News & Politics

Opera Star Denyce Graves on Her Decades-Long Friendship With Ruth Bader Ginsburg

From the first time they met backstage to a final encounter when the Supreme Court justice was ill.

Graves and Ginsburg, an opera lover, at an event during their 30-year friendship. Photograph courtesy of Denyce Graves.

“It was 1991. She had come to a performance of Rigoletto, and I was singing the role of Maddalena. Martin Feinstein [then director of the Washington National Opera] brought her backstage to meet the artists. It was my birthday, and she was so kind. It wasn’t until much later, when President Clinton was nominating her to the Supreme Court, that I said, ‘Oh, I think that’s the woman I met.’ She was always at the opera—I always encountered her there. She was always at the galas for the operas or other organizations like Wolf Trap. I [came to] consider her a personal friend.

“Something funny happened once at the Washington National Opera. We were doing Massenet’s Don Quixote. I was singing the role of Dulcinea, and they had the character in a very Lucille Ball red wig. There was one performance where I came into my dressing room and they brought in a different wig. I said, ‘Where’s the red wig?’ They said Justice Ginsburg was in the theater last night and she said, ‘I hate that wig—take that thing off of her head.’ I called her to thank her, to tell her I didn’t like it, either. That was one of the moments where our relationship began to shift.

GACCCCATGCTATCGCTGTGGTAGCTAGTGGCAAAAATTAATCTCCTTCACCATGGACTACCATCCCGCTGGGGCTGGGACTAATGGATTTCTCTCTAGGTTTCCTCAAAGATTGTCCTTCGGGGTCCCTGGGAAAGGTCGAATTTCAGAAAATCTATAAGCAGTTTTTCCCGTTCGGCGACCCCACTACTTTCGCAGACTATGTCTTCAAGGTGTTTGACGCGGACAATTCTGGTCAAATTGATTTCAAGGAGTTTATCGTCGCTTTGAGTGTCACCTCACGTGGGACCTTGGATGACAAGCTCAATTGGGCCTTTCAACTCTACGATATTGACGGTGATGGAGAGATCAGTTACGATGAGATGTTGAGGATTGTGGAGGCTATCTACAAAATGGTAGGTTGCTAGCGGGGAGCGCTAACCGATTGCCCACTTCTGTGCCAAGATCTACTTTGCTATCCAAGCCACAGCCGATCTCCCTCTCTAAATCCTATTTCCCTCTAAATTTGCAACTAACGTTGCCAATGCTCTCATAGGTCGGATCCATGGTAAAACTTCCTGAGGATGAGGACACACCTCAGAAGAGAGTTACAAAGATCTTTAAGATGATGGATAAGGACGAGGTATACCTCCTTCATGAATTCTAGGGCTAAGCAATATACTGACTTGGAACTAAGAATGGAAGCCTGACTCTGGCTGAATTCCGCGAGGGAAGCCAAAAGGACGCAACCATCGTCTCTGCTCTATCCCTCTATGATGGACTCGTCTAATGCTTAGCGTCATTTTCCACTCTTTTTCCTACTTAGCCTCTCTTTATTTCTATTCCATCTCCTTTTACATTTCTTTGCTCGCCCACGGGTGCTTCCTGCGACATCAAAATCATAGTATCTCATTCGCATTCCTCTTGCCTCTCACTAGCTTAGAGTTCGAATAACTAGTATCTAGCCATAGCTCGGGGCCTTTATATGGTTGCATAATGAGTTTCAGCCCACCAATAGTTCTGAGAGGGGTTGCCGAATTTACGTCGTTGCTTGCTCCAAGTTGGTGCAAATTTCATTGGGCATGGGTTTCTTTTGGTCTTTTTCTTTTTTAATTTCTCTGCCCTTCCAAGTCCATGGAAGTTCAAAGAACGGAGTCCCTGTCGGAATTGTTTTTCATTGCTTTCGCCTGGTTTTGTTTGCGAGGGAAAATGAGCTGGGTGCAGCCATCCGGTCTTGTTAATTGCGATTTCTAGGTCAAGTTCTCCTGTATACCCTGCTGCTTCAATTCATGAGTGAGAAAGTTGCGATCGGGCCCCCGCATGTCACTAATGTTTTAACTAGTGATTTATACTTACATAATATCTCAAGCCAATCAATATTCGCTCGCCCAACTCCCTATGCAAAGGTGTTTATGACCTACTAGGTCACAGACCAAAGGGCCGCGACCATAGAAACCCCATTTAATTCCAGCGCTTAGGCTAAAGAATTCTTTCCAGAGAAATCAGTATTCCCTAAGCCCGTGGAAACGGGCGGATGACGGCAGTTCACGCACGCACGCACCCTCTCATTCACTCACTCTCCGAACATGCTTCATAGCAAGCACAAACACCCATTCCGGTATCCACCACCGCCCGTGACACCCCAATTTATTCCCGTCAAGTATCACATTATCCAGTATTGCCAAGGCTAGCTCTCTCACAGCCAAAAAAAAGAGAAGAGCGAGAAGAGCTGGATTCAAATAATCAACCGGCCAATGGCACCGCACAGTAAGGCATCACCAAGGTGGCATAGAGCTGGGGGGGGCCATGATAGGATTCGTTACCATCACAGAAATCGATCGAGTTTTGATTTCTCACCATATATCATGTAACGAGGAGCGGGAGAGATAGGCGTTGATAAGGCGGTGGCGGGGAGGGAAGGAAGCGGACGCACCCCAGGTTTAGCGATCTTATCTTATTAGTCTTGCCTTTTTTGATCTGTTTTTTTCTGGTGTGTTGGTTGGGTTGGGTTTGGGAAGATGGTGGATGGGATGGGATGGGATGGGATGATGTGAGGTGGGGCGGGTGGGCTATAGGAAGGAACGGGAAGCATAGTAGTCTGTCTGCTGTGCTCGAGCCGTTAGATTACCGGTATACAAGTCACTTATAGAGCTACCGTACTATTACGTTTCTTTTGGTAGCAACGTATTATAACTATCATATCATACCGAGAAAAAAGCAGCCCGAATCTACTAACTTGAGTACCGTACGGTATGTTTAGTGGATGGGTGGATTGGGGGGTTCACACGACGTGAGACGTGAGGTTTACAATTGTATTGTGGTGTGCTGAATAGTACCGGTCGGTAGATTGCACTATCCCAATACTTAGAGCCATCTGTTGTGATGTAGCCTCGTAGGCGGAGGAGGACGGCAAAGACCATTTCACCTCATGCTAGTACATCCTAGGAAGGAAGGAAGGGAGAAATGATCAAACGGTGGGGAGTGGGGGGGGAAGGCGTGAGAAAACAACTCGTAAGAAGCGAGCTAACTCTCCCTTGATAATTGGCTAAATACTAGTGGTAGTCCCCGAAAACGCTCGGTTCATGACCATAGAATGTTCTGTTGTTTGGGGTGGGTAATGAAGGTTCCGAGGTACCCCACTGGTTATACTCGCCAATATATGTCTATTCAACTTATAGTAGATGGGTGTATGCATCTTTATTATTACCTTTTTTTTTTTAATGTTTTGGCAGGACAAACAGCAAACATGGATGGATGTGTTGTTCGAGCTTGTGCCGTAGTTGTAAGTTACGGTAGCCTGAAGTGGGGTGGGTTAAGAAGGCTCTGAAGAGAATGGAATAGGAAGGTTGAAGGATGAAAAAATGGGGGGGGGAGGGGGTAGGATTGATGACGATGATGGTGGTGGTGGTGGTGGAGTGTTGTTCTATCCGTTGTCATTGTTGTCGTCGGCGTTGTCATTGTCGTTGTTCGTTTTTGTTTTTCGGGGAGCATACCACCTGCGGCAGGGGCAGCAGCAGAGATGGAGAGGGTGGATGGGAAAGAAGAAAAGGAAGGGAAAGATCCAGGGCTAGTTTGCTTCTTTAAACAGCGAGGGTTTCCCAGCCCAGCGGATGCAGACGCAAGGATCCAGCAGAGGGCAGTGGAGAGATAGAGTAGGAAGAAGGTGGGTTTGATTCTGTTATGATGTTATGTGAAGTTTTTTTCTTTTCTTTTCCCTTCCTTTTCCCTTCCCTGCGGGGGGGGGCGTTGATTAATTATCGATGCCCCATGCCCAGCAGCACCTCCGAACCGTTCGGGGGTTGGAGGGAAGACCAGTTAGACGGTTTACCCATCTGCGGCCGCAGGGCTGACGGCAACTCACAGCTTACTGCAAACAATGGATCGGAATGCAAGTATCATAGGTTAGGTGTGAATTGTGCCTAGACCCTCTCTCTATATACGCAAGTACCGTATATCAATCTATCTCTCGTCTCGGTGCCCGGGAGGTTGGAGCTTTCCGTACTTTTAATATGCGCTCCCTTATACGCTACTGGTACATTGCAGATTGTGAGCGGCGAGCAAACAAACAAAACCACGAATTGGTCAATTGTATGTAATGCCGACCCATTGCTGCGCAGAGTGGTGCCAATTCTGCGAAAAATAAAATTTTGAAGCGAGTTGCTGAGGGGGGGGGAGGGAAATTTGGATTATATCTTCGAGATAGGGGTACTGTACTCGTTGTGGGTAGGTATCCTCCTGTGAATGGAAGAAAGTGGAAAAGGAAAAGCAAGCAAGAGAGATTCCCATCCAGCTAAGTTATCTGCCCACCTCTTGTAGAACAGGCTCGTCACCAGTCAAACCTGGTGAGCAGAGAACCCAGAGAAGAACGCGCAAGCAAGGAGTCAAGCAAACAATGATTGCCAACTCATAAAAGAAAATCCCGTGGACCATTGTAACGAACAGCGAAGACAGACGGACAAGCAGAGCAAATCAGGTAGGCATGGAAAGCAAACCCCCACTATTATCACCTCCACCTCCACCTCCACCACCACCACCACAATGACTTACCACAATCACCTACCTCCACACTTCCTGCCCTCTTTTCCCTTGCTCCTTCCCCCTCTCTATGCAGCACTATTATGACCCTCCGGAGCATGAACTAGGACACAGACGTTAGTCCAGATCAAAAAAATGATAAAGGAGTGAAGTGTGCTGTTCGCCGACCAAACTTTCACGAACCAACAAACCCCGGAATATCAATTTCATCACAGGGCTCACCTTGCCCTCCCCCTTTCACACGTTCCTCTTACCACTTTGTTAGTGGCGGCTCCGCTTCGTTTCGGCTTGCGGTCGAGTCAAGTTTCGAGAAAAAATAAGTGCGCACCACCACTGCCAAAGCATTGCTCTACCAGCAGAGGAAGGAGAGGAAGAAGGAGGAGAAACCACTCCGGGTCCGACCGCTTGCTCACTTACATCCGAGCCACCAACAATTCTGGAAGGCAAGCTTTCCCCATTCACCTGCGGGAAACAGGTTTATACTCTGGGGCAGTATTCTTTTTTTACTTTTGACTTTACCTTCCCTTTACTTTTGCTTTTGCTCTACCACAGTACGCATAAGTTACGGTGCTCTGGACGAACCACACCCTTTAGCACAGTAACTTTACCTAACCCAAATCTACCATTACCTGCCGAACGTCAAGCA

“There’s another moment. We were at a hotel for a private event, and I was seated next to her. She had a piece of spinach stuck in her teeth. I whispered, ‘Justice Ginsburg, you might want to go to the ladies’ room. There’s a piece of spinach stuck in your teeth.’ She said, ‘Oh, thank you for telling me.’

“When she was ill this last time, [my husband and I] had taken a train from Baltimore to New York, and when we arrived, I went left and a policeman said, ‘You can’t come this way.’ I thought he was telling me it was a dead end. Then I heard this voice say, ‘Denyce,’ and I looked and it was Justice Ginsburg. She was surrounded with an entourage. She said, ‘Nobody knows this, but the cancer has returned and I’m secretly going in for treatments.’ My husband and I knew in that moment it was the grace of God, and perhaps one of the last moments we would see her in fine form. She looked angelic. Her skin was so pure and so beautiful. She hugged and kissed us, then they took her out to her car. It was a beautiful moment of grace, unplanned.”

As told to Marisa M. Kashino.
This article appears in the March 2022 issue of Washingtonian.

Senior Editor

Marisa M. Kashino joined Washingtonian in 2009 as a staff writer, and became a senior editor in 2014. She oversees the magazine’s real estate and home design coverage, and writes long-form feature stories. She was a 2020 Livingston Award finalist for her two-part investigation into a wrongful conviction stemming from a murder in rural Virginia.